As a nerdy kid in a small farm town I was bullied regularly. Not badly, compared to the suicide-inducing standards of today, but consistently. That led directly to my lifelong practice of martial arts, and to my lifelong–and steadily increasing–hatred of bullies and bullying. For the purpose of any discussion along those lines, I will define bullying simply as punching down from a position of strength. And since this is my blog, I will be the sole determiner in these discussions as to what constitutes punching down.

To go along with that definition, I also have three general rules or guidelines or aphorisms that I try to keep front-and-center:

  1. There is no such thing as an over-reaction to being bullied.
  2. In any particular situation, if you take the side of hegemony, the only direction you can punch is down.
  3. When in doubt, err on the side of compassion.

I agree that the third point is incongruous with the first two. So be it. I contain multitudes. And sometimes pie.

Drowning 2016 in the Bathtub

Events good and bad happen all the time and follow no particular cosmic order, but the calendar allows us to group them into convenient clusters around which we can allow narrative to congeal. A great many influential artists of all genres passed away during 2016. They were perhaps particularly influential for people my age because the artists were at the height of their power when we fans were at our most receptive ages. I became a fan of David Bowie, Prince, Umberto Eco, Jim Harrison, Elie Wiesel, Carrie Fisher, Harper Lee and Leonard Cohen all in about a ten year period.

This is a small sampling of the “notable deaths” of 2016. These were the ones who had the greatest emotion impact for me. Though the circumstances of their deaths varied, none of them were young, and none of them died in any unusual fashion. The world was better for their contributions, and though I never met any of them–though Jim Harrison glared at me briefly at a book signing in 2009–I miss their presence in the world.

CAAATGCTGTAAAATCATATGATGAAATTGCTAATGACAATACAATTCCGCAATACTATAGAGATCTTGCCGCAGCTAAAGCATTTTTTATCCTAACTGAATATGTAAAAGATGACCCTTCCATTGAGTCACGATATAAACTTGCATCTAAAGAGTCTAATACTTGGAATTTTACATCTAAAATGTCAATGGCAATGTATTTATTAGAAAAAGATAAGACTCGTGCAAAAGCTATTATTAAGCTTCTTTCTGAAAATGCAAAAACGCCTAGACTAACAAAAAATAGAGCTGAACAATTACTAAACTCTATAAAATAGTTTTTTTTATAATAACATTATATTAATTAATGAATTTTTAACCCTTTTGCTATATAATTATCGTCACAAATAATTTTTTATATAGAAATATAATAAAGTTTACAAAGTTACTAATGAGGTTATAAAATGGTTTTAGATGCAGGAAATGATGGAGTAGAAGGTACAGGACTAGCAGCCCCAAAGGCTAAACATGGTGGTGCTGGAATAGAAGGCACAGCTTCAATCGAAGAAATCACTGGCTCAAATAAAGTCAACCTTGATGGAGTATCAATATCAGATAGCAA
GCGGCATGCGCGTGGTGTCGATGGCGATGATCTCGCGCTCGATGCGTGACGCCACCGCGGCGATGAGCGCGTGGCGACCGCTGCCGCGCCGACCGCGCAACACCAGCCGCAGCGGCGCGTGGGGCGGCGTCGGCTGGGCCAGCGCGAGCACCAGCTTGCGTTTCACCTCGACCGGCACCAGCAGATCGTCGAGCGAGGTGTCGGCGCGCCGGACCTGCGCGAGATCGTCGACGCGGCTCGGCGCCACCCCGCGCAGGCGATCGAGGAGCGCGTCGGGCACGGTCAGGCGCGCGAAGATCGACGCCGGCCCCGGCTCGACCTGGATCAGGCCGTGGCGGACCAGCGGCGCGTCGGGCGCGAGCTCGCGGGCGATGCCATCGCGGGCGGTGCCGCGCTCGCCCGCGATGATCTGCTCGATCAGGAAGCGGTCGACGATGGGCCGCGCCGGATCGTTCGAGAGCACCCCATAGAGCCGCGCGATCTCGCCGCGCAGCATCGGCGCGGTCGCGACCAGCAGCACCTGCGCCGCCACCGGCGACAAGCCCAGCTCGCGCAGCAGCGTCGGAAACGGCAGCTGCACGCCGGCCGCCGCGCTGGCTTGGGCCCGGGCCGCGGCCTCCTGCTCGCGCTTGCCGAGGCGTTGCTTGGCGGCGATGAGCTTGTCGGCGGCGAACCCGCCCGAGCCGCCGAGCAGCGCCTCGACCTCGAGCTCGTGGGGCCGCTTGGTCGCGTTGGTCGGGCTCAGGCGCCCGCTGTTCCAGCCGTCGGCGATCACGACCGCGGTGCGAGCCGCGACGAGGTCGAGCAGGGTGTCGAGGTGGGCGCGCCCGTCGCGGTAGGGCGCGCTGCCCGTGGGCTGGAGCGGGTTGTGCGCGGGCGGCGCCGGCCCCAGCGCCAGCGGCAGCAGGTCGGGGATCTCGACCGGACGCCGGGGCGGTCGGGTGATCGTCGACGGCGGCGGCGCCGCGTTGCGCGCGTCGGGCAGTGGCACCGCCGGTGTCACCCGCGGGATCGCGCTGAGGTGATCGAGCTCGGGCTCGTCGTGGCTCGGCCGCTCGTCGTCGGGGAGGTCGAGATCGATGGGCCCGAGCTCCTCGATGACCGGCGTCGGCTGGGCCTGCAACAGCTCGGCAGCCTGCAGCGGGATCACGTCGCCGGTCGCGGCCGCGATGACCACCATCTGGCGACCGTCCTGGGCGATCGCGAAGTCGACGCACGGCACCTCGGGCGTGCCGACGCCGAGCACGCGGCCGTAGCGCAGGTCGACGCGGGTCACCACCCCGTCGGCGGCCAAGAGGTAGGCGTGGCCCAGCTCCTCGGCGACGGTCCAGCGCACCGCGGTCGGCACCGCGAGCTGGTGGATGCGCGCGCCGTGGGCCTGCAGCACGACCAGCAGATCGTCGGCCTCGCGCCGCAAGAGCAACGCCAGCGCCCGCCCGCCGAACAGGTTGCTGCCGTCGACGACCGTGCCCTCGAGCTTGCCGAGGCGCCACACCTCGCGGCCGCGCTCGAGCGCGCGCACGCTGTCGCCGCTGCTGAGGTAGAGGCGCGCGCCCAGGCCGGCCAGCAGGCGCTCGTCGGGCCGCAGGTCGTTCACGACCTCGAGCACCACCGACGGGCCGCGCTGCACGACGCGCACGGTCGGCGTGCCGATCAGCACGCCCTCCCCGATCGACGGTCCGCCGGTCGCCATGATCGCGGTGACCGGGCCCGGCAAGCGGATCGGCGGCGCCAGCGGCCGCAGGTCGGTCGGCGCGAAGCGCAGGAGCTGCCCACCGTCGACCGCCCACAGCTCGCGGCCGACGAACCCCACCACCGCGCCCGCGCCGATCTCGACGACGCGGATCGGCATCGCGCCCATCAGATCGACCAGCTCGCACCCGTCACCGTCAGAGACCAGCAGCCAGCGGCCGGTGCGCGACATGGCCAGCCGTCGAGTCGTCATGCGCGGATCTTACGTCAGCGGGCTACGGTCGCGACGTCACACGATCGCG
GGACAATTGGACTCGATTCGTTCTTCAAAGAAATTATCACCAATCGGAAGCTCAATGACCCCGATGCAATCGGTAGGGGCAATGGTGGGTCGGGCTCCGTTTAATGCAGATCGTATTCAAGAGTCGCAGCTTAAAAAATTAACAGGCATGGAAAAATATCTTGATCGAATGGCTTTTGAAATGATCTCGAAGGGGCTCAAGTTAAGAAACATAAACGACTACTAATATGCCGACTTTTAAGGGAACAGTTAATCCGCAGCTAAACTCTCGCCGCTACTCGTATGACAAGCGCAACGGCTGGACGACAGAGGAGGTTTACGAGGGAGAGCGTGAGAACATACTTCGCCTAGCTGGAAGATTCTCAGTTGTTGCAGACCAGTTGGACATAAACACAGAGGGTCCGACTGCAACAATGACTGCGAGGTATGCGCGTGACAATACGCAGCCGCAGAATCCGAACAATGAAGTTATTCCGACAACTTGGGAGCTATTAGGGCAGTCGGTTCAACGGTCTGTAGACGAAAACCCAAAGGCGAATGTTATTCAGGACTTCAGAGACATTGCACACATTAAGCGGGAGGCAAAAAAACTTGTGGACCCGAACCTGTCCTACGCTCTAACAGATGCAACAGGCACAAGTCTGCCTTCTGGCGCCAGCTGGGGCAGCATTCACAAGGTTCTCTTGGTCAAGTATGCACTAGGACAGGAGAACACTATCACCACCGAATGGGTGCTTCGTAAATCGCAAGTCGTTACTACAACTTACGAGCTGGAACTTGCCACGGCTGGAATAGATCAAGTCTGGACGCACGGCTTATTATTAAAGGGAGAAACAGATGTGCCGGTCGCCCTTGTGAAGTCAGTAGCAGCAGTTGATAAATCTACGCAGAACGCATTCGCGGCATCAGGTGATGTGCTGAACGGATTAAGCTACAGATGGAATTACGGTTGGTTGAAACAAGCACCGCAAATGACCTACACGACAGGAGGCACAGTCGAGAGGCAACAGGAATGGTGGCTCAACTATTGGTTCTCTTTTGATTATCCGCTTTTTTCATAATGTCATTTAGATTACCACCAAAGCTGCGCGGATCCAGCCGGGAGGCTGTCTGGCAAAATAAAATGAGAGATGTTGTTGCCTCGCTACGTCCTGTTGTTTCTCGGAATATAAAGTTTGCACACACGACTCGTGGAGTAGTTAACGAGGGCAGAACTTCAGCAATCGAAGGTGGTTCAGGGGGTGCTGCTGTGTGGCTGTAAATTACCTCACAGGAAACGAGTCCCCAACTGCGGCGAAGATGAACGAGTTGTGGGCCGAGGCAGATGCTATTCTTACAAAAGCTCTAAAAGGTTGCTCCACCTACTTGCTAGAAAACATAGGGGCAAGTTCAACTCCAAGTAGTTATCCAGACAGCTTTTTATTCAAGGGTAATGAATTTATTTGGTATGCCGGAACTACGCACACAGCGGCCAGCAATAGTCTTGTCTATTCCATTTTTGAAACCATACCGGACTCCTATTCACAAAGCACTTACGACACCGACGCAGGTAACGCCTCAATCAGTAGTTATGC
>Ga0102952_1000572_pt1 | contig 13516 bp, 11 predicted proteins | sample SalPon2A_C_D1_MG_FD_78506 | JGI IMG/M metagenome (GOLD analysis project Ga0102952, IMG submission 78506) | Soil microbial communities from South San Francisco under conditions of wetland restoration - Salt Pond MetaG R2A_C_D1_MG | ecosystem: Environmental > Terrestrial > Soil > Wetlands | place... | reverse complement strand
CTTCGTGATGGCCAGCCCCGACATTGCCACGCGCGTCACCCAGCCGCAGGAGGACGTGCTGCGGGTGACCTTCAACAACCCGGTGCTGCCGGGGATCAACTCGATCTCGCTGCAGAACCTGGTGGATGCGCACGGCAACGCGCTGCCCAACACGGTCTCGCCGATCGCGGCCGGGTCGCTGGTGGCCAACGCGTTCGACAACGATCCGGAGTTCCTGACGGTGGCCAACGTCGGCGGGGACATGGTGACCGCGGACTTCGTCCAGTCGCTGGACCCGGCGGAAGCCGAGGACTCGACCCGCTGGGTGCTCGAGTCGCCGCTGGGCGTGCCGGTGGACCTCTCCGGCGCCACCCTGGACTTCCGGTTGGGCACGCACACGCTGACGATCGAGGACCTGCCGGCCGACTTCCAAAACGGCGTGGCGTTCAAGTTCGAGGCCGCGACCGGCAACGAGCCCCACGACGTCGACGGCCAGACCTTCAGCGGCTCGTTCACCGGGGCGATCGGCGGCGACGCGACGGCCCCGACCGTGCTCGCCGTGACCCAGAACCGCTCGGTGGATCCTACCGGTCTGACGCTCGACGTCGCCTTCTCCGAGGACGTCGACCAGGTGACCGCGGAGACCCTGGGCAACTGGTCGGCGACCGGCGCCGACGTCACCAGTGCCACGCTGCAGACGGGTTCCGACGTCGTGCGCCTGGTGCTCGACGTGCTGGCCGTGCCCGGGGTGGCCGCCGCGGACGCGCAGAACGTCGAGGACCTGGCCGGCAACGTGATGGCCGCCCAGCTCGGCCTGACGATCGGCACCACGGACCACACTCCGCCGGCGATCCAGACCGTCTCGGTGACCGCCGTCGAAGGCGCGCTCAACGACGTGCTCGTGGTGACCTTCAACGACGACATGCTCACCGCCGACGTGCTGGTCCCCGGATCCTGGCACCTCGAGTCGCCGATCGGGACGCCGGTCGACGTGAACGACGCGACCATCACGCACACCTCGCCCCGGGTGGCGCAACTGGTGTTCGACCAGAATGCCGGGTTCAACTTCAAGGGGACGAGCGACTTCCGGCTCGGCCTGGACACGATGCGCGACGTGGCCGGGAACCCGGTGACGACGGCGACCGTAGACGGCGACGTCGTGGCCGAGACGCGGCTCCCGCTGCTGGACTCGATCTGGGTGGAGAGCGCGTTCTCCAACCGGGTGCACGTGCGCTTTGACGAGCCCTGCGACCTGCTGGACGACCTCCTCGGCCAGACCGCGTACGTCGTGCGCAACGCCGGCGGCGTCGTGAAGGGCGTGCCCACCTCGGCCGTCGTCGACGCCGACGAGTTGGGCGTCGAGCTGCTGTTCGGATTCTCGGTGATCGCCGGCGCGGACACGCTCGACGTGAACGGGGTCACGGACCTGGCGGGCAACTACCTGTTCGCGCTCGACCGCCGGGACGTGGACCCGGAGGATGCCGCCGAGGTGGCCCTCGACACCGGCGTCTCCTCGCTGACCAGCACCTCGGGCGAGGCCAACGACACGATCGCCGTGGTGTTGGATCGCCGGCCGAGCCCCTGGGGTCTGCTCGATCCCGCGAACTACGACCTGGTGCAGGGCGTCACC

That being said:

2016 sucked, and I am glad it is over. Politically it marked a gigantic step backward as bigots and bullies and dominionists convinced foolish people to vote for a fool. And the fool will be president for the next four years, or until he is impeached or otherwise loses his office. I would cheer wholeheartedly at the prospect of Trump losing the office before his term is up, were it not for the fact that Pence is markedly worse. All possible forms of Christian dominionist rule of this country are no different from fascism.

It is pure coincidence that all of these notable people died in the same year that Donald Trump was elected. But they did all happen in a single calendar year, and the narrative that has built around 2016 is that it sucked. Hardcore. If our calendar went from, say, November 1 to October 31, we could say that 2016 sucked and then 2017 got worse in its first week. It would not change the level of suckage. And since one of the first notable planned events for 2017 is Trump’s inauguration, we can safely assume that 2017 is going to totally blow chunks.

Pinning the bad mojo on 2016 is voodoo of a sort. When 2016 recedes into the past it will take its load of shit with it, and leave the slate clear for a fresh start in 2017. We are human beings. Going with the flow of narrative is what gives us meaning in our day to day lives. If 2016 ending means things will get better, then so be it. There’s a reason placebos work so well. That they are placebos does not diminish their importance or their potency.

With about six hours remaining in 2016 (EST) and the positive feedback loop of zeitgeist in full effect, now would be an excellent time to make some New Year’s resolutions. For me, it will be a pledge–to the best of my ability I will protect those who are being punched down upon. And if you are on the side of hegemony on any particular issue, and are punching down on those not, I will do my level best to make sure you have a very bad time of it.

Selah.